His death was announced by his manager, Michael Frank.
If playing with the man who (as legend has it) sold his soul to devil wasn't enough, Edwards was there the night Johnson was poisoned. His list of collaborators reads like a history of the blues, including Charley Patton, Big Joe Williams, Muddy Waters and John Lee Hooker. Like the guitarists in that list, he's also been recorded by musicologist Alan Lomax for the Library of Congress.
Listening to Tommy
Edwards was born the son of cotton sharecroppers in Mississippi; his father played the guitar and violin and his mother played the harmonica.
"My father had slowed down playing a little ... I was 'round 10 or 12 years old," Edwards says. "Every time he put his guitar down, I pick it up. I started playing the guitar and he'd [lie] down some nights and listen to me."
In 1920, Edwards would spend his nights in the Jackson, Miss., cotton fields listening to Tommy Johnson and others, "playin' the blues, shuffle blues, low-down-dirty-shame blues." In his autobiography, The World Don't Owe Me Nothing, Edwards writes, "Listening to Tommy, that's when I really learned something about how to play guitar."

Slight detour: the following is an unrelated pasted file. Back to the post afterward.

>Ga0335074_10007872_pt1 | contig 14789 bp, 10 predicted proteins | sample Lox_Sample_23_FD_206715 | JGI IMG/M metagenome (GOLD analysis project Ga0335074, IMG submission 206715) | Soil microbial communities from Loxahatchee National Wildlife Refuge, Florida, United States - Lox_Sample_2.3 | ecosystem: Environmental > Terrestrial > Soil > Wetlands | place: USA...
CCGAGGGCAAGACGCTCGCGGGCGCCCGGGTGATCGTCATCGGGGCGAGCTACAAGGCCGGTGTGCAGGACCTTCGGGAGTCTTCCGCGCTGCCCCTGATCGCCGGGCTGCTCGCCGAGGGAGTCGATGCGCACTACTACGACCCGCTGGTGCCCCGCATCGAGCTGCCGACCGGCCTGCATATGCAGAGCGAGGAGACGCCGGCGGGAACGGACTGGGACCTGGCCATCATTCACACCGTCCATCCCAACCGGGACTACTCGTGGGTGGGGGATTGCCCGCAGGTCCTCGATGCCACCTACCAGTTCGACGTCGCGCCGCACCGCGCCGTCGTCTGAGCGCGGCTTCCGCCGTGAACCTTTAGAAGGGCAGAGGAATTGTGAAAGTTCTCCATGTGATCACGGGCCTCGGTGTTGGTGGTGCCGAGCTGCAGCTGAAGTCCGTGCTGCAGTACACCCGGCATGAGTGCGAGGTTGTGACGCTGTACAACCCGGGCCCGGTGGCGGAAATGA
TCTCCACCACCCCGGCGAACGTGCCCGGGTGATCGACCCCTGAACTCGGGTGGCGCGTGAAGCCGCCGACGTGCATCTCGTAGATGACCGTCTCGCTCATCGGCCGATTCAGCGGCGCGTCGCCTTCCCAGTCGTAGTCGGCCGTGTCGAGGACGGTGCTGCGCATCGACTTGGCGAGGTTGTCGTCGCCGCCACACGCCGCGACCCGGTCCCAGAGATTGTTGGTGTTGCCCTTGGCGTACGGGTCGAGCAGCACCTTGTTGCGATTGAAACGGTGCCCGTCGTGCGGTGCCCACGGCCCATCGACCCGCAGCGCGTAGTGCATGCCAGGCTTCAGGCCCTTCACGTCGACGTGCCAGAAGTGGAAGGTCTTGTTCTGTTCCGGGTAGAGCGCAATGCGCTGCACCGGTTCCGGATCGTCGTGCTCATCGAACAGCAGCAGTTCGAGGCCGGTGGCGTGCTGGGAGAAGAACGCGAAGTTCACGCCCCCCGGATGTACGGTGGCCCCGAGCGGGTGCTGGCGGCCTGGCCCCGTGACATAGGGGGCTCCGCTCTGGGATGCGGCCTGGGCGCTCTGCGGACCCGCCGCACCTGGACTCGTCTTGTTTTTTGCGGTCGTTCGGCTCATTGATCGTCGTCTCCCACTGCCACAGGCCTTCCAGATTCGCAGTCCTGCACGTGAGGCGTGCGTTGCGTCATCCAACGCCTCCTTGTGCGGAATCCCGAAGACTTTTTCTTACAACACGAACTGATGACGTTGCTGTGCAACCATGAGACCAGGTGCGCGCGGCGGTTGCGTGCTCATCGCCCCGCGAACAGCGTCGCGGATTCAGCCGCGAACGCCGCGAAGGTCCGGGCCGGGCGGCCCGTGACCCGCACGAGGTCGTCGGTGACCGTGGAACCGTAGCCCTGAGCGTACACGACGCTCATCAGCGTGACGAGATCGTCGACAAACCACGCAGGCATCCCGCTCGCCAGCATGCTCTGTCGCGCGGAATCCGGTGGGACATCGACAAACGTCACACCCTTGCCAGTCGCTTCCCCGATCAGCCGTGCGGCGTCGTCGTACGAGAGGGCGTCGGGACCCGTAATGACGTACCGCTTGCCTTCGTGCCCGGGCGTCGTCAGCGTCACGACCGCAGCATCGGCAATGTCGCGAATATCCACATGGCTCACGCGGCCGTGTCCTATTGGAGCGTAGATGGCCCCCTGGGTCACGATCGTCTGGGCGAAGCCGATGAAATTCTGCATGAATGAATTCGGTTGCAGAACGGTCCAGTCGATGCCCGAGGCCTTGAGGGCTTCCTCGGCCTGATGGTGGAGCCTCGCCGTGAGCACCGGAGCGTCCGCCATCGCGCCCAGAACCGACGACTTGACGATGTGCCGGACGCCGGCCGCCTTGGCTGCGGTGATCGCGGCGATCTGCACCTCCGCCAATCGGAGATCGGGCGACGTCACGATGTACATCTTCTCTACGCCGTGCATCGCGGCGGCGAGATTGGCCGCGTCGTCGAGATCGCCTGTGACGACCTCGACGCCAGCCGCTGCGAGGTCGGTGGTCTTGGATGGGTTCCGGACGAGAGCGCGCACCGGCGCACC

In 1932, at 17, Edwards began to play professionally with Big Joe Williams, who had been impressed by Edwards' guitar style. On tour, Edwards would pick up books from music stores and teach himself more chords in order to keep up with the band.
As with most blues guitarists, Edwards had a hard time finding gigs. In an interview with Andrea Seabrook, he talks about sleeping all day to avoid getting thrown in jail for "vagrancy" during the time of Jim Crow laws in the South. He'd slip out at night to play the bars and make his money that way.
Recordings and performances were scant from the mid-'50s through the '60s. He'd play small clubs and street corners in his new home of Chicago until he met Michael Frank, who was later to start Earwig Records and document Edwards' music. Most notably, Earwig released 1992's Delta Bluesman, a collection of Edwards' early Library of Congress recordings and then-recent material.
Edwards was still performing and recording into his 90s. He had recently been honored by Gibson Guitar for his continued blues preservation, as well as his contribution to the Grammy-winning 2007 recording, Last of the Great Mississippi Bluesmen: Live in Dallas.
Up until his death, things hadn't changed much for Edwards, either: he still liked to have fun, drink and talk to young women.
"I can do anything I ever done," he said. "Just take more time."
Copyright 2011 National Public Radio.